• fides - promise, engagement, word of honor
  • flamma - flame, fire
  • frigus - cold, winter, indolence
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Latin Nouns G-L

Latin nouns starting with the letters "g" through "l" include:

  • gaudium - joy, happiness, delight
  • gloria - fame, glory
  • gravitas - weight, importance
  • hereditas - inheritance
  • hora - hour, time
  • hypocrita - hypocrite
  • ictus - blow, bite, thrust
  • ignis - fire
  • inceptum - beginning, attempt
  • juvenis - youth, young man
  • labor - labor, work
  • limen - threshold
  • lingua - language, speech
  • linteum - linen, napkin
  • ludio - actor, player
  • ludus - game, sport
  • lues - pestilence, calamity
  • lux - light
  • luxuria - luxury, opulence

Latin Nouns M-O

Latin nouns that begin with the letters "m" through "o" include:

  • mane - morning
  • mare - sea
  • maritus - husband
  • mater - mother
  • materia - material, matter
  • matertera - maternal aunt
  • matrimonium - marriage
  • memoria - memory, remembrance, recall
  • missa - holy mass
  • monachus - monk
  • mundus - world, universe
  • natio - nation, people
  • natura - nature
  • nefas - wrong, sin
  • nihilum - nothing
  • novitas - newness, novelty
  • opera - work, labor
  • oratio - speech, oration

Latin Nouns P-X

Latin nouns that start with the letters "p" through "x" include:

  • palma - palm
  • pater - father
  • pax - peace
  • placitum - judgment, case, plea
  • plorator - lamenter
  • ploratus - weeping, lamenting
  • pluvia - rain, shower
  • pluma - feather, pen
  • pulpa - flesh
  • rectum - virtue, right
  • sacrificum - sacrifice
  • sapientia - wisdom
  • sermo - discussion, talk, conversation
  • servitus - slavery
  • spes - hope
  • synagoga - synagogue
  • tabellae - letter, document
  • tempestas - storm, weather
  • umbra - shade, shadow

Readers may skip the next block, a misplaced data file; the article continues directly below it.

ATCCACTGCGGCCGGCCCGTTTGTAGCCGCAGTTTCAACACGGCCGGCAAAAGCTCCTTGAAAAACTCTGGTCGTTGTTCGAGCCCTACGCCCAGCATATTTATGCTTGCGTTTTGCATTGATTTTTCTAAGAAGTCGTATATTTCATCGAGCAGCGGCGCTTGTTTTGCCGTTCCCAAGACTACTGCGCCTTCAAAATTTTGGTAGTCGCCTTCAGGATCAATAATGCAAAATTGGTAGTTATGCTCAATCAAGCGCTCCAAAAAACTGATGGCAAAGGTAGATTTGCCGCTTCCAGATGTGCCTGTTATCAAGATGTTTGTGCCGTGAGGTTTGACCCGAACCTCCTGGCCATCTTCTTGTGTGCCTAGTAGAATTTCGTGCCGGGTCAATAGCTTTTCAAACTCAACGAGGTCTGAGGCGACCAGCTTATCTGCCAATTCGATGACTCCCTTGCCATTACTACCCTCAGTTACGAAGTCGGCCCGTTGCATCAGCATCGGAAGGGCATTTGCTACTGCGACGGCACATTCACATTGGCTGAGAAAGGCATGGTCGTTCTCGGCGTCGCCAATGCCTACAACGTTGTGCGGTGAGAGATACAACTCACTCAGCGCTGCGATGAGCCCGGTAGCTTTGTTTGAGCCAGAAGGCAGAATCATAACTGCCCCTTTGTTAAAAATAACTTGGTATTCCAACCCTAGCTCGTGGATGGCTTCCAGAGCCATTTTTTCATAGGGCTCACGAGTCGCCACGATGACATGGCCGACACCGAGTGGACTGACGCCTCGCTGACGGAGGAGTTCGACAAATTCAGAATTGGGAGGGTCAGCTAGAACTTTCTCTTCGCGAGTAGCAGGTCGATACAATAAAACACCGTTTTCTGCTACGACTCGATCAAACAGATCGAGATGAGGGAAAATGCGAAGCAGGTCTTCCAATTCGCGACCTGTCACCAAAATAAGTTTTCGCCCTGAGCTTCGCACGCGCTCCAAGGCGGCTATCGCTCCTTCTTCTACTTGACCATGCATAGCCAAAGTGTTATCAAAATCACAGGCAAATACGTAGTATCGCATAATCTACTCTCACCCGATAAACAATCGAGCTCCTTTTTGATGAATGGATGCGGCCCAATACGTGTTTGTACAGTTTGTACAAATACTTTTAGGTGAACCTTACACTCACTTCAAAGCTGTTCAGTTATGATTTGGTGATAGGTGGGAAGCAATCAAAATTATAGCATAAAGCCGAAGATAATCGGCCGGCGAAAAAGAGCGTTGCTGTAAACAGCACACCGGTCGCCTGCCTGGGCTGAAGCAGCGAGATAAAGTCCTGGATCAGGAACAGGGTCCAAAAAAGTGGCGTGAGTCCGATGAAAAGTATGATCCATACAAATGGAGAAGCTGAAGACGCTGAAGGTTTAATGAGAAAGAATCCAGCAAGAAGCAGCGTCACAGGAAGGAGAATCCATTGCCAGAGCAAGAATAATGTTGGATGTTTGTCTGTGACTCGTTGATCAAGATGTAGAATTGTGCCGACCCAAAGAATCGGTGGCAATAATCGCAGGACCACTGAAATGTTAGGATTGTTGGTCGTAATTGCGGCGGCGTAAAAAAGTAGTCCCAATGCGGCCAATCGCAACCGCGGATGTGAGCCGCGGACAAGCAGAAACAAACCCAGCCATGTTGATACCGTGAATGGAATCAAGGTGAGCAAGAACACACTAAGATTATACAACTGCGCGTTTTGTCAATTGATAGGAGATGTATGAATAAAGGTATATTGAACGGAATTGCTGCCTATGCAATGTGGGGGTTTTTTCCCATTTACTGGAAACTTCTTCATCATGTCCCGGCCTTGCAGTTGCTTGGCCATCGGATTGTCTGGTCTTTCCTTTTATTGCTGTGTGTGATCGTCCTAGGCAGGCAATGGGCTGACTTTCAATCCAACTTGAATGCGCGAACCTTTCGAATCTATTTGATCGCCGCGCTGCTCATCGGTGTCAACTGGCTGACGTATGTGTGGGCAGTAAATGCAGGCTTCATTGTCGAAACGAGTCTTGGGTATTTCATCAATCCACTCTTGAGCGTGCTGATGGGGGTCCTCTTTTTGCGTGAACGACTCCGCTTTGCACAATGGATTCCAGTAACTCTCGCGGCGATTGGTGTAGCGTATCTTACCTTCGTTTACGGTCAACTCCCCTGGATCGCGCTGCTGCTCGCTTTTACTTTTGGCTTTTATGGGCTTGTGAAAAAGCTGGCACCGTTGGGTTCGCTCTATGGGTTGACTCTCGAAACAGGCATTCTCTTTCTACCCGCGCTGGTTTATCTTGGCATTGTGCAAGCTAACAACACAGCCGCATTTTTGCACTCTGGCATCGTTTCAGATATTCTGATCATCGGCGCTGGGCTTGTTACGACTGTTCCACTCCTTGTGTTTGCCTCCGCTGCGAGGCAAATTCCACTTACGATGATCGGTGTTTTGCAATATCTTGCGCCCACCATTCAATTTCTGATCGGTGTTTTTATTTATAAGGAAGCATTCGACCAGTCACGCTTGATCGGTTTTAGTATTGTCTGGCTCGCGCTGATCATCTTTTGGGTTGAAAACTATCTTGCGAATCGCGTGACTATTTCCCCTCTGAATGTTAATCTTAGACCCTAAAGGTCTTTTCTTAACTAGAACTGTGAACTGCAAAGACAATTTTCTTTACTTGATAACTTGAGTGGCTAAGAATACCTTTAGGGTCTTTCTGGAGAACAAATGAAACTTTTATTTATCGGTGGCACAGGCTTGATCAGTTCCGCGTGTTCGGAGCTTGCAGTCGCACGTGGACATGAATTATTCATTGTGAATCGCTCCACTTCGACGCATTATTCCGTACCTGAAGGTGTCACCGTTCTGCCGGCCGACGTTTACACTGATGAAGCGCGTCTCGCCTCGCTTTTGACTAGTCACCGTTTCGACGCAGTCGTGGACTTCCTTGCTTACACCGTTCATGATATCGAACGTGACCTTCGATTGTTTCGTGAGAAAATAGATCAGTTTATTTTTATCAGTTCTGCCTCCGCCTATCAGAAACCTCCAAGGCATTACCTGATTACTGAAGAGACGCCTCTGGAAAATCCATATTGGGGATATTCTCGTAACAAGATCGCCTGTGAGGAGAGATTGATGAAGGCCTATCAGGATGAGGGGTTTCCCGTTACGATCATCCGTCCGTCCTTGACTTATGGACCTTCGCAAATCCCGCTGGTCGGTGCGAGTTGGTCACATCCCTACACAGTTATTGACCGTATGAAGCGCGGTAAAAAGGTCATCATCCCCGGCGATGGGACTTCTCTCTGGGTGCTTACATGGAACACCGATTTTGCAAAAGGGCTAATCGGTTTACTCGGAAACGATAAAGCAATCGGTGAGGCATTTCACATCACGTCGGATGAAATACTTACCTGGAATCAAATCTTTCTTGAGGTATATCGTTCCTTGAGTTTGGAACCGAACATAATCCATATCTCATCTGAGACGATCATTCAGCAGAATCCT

• uxor - wife, spouse
  • vestigium - footstep, trace, mark
  • vita - life
  • voluptas - pleasure
  • xiphias - swordfish
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Latin Verbs

English verbs don’t derive from Latin quite so often as nouns do. That’s because Latin is inflected and English isn’t. That is, Latin indicates what’s going on with a verb by its ending, while English generally does so by its place in the sentence.

Latin Verbs A-F

Latin verbs that begin with the letters "a" through "f" include:

  • abduco - to take away
  • adduco - to lead
  • aegresco (also spelled “egresco”) - to fall ill, to become troubled
  • capto - to grab, try to get
  • comminuo - to scatter, weaken, damage
  • commisceo - to intermingle, join, mix
  • decerno - to decide, to settle
  • defaeco - to cleanse, to purify
  • degusto - to taste
  • disputo - to discuss
  • dormio - to sleep, nap, siesta
  • exerceo - to train, to exercise, to practice
  • exspecto - to look for, to await
  • exstinguo - to extinguish, to put out
  • exulto - to exult, be joyful
  • facio - to do, to make

Latin Verbs G-M

Latin verbs starting with the letters "g" through "m" include:

  • gusto - to taste
  • ignoro - to be ignorant of, to not know, to neglect, to overlook
  • ignosco - to forgive, to pardon
  • imitor - to imitate
  • inscribo - inscribe
  • investigo - to track down, to investigate
  • lacesso - to harass, to attack
  • lego - to gather, choose, collect
  • leto - to kill
  • libero - to liberate, set free